Netflix (NFLX) Shares Rise on High Ad Sales Expectations

Source: XanderSt /

After suffering terribly throughout this year, the streaming giant Netflix (NASDAQ:NFLX) finally provided some cheer, moving against broader market weakness. A prominent voice on Wall Street backed the company’s decision to introduce an advertising-based subscription tier. Theoretically, the decision should expand Netflix’s consumer base, although ultimate adaptability and resilience in the face of competitive pressures remain challenging factors. NFLX shares gained 1.5% in the afternoon session.

Specifically, JPMorgan Chase analyst Doug Anmuth stated in a research note Monday that Netflix’s ad-grade subscription in the US and Canada is “critical to re-accelerating revenue, expanding Netflix’s SAM “. [serviceable available market], and driving higher profitability.” By Barron’sAnmuth has a “neutral” rating on NFLX stock with a $240 price target.

Further, Anmuth explained that “Netflix’s narrative has gone from slow or no growth in business today to advertising and paid sharing in 2023.” What Yahoo Finance noted, the “company shed more than a million paid subscribers in the first two quarters of the year as the economy slowed and consumers cut back.”

So Netflix had to do something to stop the bleeding of NFLX stock. Supposedly, with the ad-level business, the streaming company can attract new paying subscribers and regain momentum. “By 2026, Anmuth believes the US/Canada segment of Netflix will have 22 million subscribers and generate $2.65 billion in ad sales,” according to Yahoo Finance.

NFLX stock intrigues, but questions also remain

To be sure, Anmuth’s relative optimism is not an exclusive argument. Atlantic Equities analyst Hamilton Faber raised his rating on NFLX stock to “overweight” from “neutral.” Oppenheimer analyst Jason Helfstein raised his assessment to “outperformer” from “performance.” Evercore ISI analyst Mark Mahaney also raised his rating to “outperform” from “in line.”

Not to be outdone, Cowen analyst John Blackledge mentioned that Netflix enjoys a strong opportunity to generate significant demand through the advertising option. “I think it will be a net-net-incremental [positive]”, Blackledge told Yahoo Finance Live. “It is a positive multi-year income [opportunity] to the company.”

Although the rising tide of optimism over NFLX stock represents encouragement for conflicting stakeholders, not all share the same sentiment. For example, Benchmark analyst Matthew Harrigan reaffirmed his “sell” rating on NFLX, citing overly optimistic ad pricing for its next ad-based service, according to Barron’s.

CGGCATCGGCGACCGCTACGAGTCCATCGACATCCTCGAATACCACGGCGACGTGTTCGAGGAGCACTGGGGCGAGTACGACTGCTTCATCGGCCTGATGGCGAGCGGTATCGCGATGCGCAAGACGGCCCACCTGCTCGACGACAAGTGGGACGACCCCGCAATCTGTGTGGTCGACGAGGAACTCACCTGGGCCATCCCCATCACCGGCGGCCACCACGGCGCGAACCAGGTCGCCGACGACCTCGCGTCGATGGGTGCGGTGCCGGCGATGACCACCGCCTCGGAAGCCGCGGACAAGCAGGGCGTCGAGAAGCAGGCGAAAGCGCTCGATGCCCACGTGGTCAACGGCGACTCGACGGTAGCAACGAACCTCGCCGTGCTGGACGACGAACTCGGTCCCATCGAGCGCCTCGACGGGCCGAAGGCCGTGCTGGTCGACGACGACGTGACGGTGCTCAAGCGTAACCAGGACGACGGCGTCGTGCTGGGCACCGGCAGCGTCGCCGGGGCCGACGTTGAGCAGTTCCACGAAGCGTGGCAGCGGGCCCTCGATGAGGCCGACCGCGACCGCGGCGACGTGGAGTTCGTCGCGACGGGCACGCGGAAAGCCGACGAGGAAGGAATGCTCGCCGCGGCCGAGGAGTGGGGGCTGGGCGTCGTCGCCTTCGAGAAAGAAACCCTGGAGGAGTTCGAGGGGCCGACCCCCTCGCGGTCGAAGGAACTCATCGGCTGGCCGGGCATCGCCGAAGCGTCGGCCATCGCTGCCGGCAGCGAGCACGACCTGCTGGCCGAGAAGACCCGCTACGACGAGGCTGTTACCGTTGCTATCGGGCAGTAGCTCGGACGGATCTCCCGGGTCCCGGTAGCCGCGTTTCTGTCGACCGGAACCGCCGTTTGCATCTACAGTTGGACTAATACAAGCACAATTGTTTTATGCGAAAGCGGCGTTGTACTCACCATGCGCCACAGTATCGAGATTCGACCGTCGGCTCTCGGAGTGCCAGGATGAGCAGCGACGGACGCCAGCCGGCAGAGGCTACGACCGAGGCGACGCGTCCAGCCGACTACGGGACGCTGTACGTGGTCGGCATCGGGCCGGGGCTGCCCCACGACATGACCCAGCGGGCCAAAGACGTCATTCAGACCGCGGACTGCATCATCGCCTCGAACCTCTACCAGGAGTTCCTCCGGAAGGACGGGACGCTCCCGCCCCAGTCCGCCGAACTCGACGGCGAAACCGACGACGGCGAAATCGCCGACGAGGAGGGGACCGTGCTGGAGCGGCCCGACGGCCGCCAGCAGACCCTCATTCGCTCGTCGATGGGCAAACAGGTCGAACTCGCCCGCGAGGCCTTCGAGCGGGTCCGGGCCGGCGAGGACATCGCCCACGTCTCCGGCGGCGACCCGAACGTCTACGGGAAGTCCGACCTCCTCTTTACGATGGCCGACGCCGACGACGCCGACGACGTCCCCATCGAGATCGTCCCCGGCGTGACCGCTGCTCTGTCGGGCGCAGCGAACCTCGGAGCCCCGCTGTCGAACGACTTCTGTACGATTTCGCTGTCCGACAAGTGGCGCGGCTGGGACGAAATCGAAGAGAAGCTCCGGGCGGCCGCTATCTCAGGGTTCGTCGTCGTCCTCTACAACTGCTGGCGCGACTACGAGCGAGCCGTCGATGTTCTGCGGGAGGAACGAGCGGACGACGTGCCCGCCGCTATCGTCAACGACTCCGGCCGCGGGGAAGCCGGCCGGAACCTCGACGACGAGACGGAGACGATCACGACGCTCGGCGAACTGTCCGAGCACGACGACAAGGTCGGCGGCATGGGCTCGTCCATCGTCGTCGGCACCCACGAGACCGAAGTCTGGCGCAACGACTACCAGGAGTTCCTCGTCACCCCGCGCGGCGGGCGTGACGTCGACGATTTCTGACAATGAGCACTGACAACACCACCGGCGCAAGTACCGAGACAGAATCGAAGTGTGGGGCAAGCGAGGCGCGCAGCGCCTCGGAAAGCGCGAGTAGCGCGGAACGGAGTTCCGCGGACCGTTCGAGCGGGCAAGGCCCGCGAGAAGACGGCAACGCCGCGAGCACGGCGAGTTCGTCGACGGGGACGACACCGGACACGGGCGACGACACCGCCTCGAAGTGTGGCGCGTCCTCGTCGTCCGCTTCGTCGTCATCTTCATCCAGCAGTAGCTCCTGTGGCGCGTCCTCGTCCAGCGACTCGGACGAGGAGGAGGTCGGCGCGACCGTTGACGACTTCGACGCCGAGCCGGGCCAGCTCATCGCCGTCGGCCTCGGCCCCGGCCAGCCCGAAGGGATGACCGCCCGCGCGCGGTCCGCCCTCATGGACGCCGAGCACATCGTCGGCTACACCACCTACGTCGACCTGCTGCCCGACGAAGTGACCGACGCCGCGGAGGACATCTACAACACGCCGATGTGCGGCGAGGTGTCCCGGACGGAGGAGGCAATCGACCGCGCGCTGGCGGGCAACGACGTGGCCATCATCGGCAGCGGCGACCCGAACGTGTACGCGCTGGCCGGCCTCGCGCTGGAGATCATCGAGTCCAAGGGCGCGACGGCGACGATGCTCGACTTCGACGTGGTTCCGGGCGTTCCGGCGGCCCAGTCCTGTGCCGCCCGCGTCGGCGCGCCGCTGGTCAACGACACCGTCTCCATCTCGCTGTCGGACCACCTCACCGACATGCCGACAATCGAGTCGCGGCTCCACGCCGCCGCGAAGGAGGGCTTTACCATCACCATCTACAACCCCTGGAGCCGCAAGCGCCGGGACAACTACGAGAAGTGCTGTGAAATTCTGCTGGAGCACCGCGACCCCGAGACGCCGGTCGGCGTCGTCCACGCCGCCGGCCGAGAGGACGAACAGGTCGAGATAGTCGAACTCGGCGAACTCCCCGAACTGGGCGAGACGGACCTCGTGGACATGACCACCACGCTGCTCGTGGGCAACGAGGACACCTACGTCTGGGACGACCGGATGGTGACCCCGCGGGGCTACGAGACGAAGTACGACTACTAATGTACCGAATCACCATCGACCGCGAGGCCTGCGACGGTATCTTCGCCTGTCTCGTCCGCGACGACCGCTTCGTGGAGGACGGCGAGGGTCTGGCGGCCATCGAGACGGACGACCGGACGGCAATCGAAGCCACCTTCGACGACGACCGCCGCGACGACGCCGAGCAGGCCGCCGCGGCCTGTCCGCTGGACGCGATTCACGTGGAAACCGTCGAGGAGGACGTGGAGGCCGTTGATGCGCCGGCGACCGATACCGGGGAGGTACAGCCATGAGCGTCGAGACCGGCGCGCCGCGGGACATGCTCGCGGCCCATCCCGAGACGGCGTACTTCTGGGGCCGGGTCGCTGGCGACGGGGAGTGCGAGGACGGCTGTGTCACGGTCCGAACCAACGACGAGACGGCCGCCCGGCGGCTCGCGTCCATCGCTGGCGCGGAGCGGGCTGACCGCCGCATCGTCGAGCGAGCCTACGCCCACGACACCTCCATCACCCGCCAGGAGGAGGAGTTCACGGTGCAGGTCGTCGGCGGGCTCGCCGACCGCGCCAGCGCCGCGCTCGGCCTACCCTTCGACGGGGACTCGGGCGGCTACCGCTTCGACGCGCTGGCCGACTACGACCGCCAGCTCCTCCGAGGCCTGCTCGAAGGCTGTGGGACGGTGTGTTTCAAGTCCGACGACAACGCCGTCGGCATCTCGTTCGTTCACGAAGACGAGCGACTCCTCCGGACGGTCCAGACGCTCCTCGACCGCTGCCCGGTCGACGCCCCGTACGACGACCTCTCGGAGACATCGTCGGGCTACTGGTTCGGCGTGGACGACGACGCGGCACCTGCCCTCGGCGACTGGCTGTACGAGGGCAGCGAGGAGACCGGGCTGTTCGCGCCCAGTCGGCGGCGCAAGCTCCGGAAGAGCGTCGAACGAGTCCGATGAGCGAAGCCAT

Crucially, Netflix’s foray into ad-driven services clashes with the convenient, low-cost, ad-free platform it previously provided. In fact, according to news week, Netflix encouraged its subscribers to share their passwords. By ending this renegade attitude and instead going corporate through advertising, there is a risk of alienation.

Additionally, NFLX stock is facing intense competition. Disney (NYSE:DIS), which has always been corporate and known for its economic thinking, has no qualms about introducing accessibility at the ad level. Frankly, people expect Disney to do whatever it takes to please its powerful shareholders.

In contrast, Netflix started with a consumer-friendly framework. Moving from this strategy to a bottom-line approach presents risks. At the same time, with NFLX stock suffering badly this year, the underlying company couldn’t just sit back and do nothing.

At the date of publication, Josh Enomoto did not have (directly or indirectly) any position in the securities mentioned in this article. The opinions expressed in this article are those of the author, subject to Publishing Guidelines.

Josh Enomoto, a former Senior Business Analyst at Sony Electronics, has helped negotiate major contracts with Fortune Global 500 companies. In recent years, he has provided unique and critical insights to investment markets as well as other industries, including legal, construction management and health care.

Leave a Comment